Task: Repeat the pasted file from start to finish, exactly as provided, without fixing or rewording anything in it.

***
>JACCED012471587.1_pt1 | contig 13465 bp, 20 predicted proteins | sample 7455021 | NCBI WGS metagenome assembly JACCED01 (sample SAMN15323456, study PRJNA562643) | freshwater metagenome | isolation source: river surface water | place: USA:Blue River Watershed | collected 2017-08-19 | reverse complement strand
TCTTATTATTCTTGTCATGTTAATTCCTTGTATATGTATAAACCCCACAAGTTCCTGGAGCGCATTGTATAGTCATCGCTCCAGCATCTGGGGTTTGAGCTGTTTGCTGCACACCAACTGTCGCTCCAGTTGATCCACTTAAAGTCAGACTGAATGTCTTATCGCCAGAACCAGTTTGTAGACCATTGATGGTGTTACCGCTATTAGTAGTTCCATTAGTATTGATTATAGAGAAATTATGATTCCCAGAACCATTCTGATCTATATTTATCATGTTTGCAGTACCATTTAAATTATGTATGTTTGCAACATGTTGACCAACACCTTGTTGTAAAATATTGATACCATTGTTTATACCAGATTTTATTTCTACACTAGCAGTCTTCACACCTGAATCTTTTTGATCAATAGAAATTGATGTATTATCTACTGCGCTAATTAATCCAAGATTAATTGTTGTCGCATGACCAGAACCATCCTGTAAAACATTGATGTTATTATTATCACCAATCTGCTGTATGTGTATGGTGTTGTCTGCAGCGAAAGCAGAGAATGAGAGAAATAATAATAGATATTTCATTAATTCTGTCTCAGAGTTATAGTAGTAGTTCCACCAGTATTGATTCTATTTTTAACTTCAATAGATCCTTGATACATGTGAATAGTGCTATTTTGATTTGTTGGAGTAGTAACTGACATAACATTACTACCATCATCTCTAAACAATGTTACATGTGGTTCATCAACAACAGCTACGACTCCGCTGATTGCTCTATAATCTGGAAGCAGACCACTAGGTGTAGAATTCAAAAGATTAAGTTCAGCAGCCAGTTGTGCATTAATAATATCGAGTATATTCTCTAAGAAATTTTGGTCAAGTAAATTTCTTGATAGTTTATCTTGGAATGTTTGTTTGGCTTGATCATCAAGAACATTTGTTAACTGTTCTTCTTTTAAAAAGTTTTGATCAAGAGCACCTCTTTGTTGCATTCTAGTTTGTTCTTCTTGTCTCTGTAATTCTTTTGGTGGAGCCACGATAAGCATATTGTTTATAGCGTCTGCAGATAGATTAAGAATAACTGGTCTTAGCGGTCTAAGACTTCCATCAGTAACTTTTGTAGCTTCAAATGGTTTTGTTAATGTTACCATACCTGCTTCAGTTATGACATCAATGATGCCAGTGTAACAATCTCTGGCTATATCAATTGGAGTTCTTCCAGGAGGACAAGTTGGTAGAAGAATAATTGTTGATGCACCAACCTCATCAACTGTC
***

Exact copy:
>JACCED012471587.1_pt1 | contig 13465 bp, 20 predicted proteins | sample 7455021 | NCBI WGS metagenome assembly JACCED01 (sample SAMN15323456, study PRJNA562643) | freshwater metagenome | isolation source: river surface water | place: USA:Blue River Watershed | collected 2017-08-19 | reverse complement strand
TCTTATTATTCTTGTCATGTTAATTCCTTGTATATGTATAAACCCCACAAGTTCCTGGAGCGCATTGTATAGTCATCGCTCCAGCATCTGGGGTTTGAGCTGTTTGCTGCACACCAACTGTCGCTCCAGTTGATCCACTTAAAGTCAGACTGAATGTCTTATCGCCAGAACCAGTTTGTAGACCATTGATGGTGTTACCGCTATTAGTAGTTCCATTAGTATTGATTATAGAGAAATTATGATTCCCAGAACCATTCTGATCTATATTTATCATGTTTGCAGTACCATTTAAATTATGTATGTTTGCAACATGTTGACCAACACCTTGTTGTAAAATATTGATACCATTGTTTATACCAGATTTTATTTCTACACTAGCAGTCTTCACACCTGAATCTTTTTGATCAATAGAAATTGATGTATTATCTACTGCGCTAATTAATCCAAGATTAATTGTTGTCGCATGACCAGAACCATCCTGTAAAACATTGATGTTATTATTATCACCAATCTGCTGTATGTGTATGGTGTTGTCTGCAGCGAAAGCAGAGAATGAGAGAAATAATAATAGATATTTCATTAATTCTGTCTCAGAGTTATAGTAGTAGTTCCACCAGTATTGATTCTATTTTTAACTTCAATAGATCCTTGATACATGTGAATAGTGCTATTTTGATTTGTTGGAGTAGTAACTGACATAACATTACTACCATCATCTCTAAACAATGTTACATGTGGTTCATCAACAACAGCTACGACTCCGCTGATTGCTCTATAATCTGGAAGCAGACCACTAGGTGTAGAATTCAAAAGATTAAGTTCAGCAGCCAGTTGTGCATTAATAATATCGAGTATATTCTCTAAGAAATTTTGGTCAAGTAAATTTCTTGATAGTTTATCTTGGAATGTTTGTTTGGCTTGATCATCAAGAACATTTGTTAACTGTTCTTCTTTTAAAAAGTTTTGATCAAGAGCACCTCTTTGTTGCATTCTAGTTTGTTCTTCTTGTCTCTGTAATTCTTTTGGTGGAGCCACGATAAGCATATTGTTTATAGCGTCTGCAGATAGATTAAGAATAACTGGTCTTAGCGGTCTAAGACTTCCATCAGTAACTTTTGTAGCTTCAAATGGTTTTGTTAATGTTACCATACCTGCTTCAGTTATGACATCAATGATGCCAGTGTAACAATCTCTGGCTATATCAATTGGAGTTCTTCCAGGAGGACAAGTTGGTAGAAGAATAATTGTTGATGCACCAACCTCATCAACTGTC